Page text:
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On peak electricity days during the summer in
Phoenix, water flows through Glen Canyon Dam
at a rate of 18,000 cubic feet ...
The question is:
how long will the water hold out?
Today the Colorado River provides water to some
40 million people and irrigates nearly
5.5 million acres of farmland.
Flic...
Colorado Wyoming
Utah New Mexico
California Arizona
Nevada
Under the Colorado River Compact of 1922, the
water is split be...
The agreement provides the Lower Basin with
7.5 million acre-feet (maf) of water per year.
But they are using an extra 1.3 maf,
exceeding their allotment by 17%.
The surplus has been provided by Lake Mead,
the nation’s largest reservoir.
But Lake Mead is near a historic low,
and is less than half full.
47% of capacity
And that’s not even the worst news.
Flickr user Bala
Flickr user Bala
The Colorado River’s users are expected to grow from
40 million to 50 to 75 million by 2060.
Which would increase the demand for water
way beyond the historical average of 16.4 maf.
Average annual flow of the Colora...
Flickr user Arian Zwegers
And that’s before climate change
really kicks in.
One study suggests the flow will decrease by 10% by
2030. Which will create an even larger water gap.
Average annual flow ...
Flickr user Wolfgang Staudt
These slides are based on an article by William Debuys called “Say Goodbye to
Phoenix — and th...
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Losing Phoenix — The Great Western Water Crisis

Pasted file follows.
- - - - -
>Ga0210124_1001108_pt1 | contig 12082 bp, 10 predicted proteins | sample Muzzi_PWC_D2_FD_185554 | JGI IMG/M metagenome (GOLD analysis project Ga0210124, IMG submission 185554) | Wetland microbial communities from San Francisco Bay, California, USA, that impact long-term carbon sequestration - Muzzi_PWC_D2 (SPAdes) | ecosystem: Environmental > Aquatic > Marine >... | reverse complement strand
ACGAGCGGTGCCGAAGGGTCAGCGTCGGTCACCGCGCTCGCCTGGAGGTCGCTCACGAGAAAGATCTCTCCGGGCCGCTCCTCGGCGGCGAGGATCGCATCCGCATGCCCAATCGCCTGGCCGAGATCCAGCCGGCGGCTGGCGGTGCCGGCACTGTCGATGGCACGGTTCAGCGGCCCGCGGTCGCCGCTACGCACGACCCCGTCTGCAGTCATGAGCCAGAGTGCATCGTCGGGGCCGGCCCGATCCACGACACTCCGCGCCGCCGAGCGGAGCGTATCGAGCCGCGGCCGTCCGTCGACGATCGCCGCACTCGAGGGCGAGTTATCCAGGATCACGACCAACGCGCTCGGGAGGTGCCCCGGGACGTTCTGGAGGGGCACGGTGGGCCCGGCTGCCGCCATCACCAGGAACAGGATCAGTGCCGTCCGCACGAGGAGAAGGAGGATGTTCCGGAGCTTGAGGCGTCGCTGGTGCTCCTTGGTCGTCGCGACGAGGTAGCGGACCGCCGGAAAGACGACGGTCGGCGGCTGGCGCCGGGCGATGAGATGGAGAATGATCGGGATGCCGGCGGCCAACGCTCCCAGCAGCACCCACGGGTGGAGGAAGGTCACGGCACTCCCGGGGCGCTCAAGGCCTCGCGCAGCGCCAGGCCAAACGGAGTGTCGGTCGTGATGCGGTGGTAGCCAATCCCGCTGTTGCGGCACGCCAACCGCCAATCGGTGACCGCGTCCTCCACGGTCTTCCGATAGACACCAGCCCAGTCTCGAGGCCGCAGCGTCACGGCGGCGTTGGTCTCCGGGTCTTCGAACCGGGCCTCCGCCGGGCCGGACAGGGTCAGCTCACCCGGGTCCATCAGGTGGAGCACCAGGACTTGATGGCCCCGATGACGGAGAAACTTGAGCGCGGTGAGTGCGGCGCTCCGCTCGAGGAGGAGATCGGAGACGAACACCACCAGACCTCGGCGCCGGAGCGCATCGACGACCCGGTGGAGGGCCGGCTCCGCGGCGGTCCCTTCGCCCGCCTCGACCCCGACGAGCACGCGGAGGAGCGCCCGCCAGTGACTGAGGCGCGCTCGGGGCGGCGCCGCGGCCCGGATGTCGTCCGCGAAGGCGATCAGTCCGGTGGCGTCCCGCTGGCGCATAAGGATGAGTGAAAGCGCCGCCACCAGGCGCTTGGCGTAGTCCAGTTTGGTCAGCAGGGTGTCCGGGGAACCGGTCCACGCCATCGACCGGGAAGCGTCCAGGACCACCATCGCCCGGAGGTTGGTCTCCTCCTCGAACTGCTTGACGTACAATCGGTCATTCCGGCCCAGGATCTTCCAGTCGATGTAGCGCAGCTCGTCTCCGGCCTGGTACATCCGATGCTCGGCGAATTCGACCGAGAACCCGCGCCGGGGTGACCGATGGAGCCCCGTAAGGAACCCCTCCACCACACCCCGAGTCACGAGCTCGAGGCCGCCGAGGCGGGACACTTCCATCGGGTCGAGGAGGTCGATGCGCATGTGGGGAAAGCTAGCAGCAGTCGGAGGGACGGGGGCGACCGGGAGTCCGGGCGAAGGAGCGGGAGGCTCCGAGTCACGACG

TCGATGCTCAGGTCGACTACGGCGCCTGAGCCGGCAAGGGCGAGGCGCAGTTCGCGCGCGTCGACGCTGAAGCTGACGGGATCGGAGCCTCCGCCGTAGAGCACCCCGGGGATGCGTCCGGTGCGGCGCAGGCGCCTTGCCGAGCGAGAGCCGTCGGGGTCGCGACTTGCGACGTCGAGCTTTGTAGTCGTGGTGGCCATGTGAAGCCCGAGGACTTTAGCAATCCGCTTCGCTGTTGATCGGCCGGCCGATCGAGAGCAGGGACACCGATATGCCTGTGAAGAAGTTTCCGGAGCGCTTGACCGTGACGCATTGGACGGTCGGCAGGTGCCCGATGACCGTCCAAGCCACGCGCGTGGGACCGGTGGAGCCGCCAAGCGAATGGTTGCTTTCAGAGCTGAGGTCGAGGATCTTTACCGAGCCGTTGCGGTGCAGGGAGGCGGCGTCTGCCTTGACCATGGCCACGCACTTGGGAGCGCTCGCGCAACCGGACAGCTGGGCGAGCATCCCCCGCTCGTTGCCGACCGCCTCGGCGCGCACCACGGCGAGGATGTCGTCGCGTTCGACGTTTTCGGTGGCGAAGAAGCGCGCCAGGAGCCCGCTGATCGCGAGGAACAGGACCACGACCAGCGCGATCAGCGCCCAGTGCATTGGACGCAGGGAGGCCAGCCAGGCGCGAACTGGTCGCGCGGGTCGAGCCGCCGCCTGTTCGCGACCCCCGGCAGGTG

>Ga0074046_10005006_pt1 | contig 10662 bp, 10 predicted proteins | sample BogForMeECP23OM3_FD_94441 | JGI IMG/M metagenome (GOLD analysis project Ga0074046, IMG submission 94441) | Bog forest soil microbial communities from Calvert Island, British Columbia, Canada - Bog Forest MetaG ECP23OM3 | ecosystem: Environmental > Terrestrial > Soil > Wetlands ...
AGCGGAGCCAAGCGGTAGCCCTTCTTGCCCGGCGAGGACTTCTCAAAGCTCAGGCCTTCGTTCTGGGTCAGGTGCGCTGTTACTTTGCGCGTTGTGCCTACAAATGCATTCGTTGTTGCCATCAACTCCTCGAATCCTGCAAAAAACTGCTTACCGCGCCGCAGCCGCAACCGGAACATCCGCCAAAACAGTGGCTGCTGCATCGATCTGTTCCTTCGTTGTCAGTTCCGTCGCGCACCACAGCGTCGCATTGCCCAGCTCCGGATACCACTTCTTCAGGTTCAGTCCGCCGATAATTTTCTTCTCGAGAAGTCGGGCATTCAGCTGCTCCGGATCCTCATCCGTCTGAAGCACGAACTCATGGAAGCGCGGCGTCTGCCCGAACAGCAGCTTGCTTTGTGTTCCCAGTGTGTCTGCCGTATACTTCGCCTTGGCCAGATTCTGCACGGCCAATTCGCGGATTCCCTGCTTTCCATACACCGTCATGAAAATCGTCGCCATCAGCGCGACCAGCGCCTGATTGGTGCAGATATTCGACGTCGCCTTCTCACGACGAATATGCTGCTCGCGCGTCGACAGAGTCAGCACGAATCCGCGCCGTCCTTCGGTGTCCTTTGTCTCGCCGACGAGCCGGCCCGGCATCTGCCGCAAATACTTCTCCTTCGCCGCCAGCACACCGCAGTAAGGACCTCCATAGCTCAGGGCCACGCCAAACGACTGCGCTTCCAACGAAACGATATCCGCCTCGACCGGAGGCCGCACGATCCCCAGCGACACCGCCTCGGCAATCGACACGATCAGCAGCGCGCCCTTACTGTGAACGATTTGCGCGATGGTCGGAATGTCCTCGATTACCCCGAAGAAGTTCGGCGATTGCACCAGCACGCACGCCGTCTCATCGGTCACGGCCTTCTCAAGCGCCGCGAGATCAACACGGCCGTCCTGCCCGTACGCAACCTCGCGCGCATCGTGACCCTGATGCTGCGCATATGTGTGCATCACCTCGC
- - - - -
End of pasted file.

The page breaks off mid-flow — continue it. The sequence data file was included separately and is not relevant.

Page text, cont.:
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Losing Phoenix — The Great Western Water Crisis

  1. 1. On peak electricity days during the summer in Phoenix, water flows through Glen Canyon Dam at a rate of 18,000 cubic feet per second.
  2. 2. The question is: how long will the water hold out?
  3. 3. Today the Colorado River provides water to some 40 million people and irrigates nearly 5.5 million acres of farmland. Flickr user Olibac
  4. 4. Colorado Wyoming Utah New Mexico California Arizona Nevada Under the Colorado River Compact of 1922, the water is split between the Upper and Lower Basins.
  5. 5. The agreement provides the Lower Basin with 7.5 million acre-feet (maf) of water per year.
  6. 6. But they are using an extra 1.3 maf, exceeding their allotment by 17%.
  7. 7. The surplus has been provided by Lake Mead, the nation’s largest reservoir.
  8. 8. But Lake Mead is near a historic low, and is less than half full. 47% of capacity
  9. 9. And that’s not even the worst news. Flickr user Bala
  10. 10. Flickr user Bala The Colorado River’s users are expected to grow from 40 million to 50 to 75 million by 2060.
  11. 11. Which would increase the demand for water way beyond the historical average of 16.4 maf. Average annual flow of the Colorado This water doesn’t exist
  12. 12. Flickr user Arian Zwegers And that’s before climate change really kicks in.
  13. 13. One study suggests the flow will decrease by 10% by 2030. Which will create an even larger water gap. Average annual flow of the Colorado This water doesn’t exist
  14. 14. Flickr user Wolfgang Staudt These slides are based on an article by William Debuys called “Say Goodbye to Phoenix — and the American West” that was published recently on Salon.com ( http://ow.ly/nAmz1 ). It’s such a clear and powerful explanation of the predicament of the West that I thought I’d make some slides for anyone to use. They are published under a Creative Commons Attribution license and can be downloaded at http://ow.ly/nAnuZ Chris Landry has produced slide presentations for Unilever, Stonyfield Farm, the Ford Foundation, and other clients. His work was featured in the book Presentation Zen. Landry Communications helps mission-based organizations tell their stories. Learn more at www.christopherlandry.com or send email to chris@christopherlandry.com.

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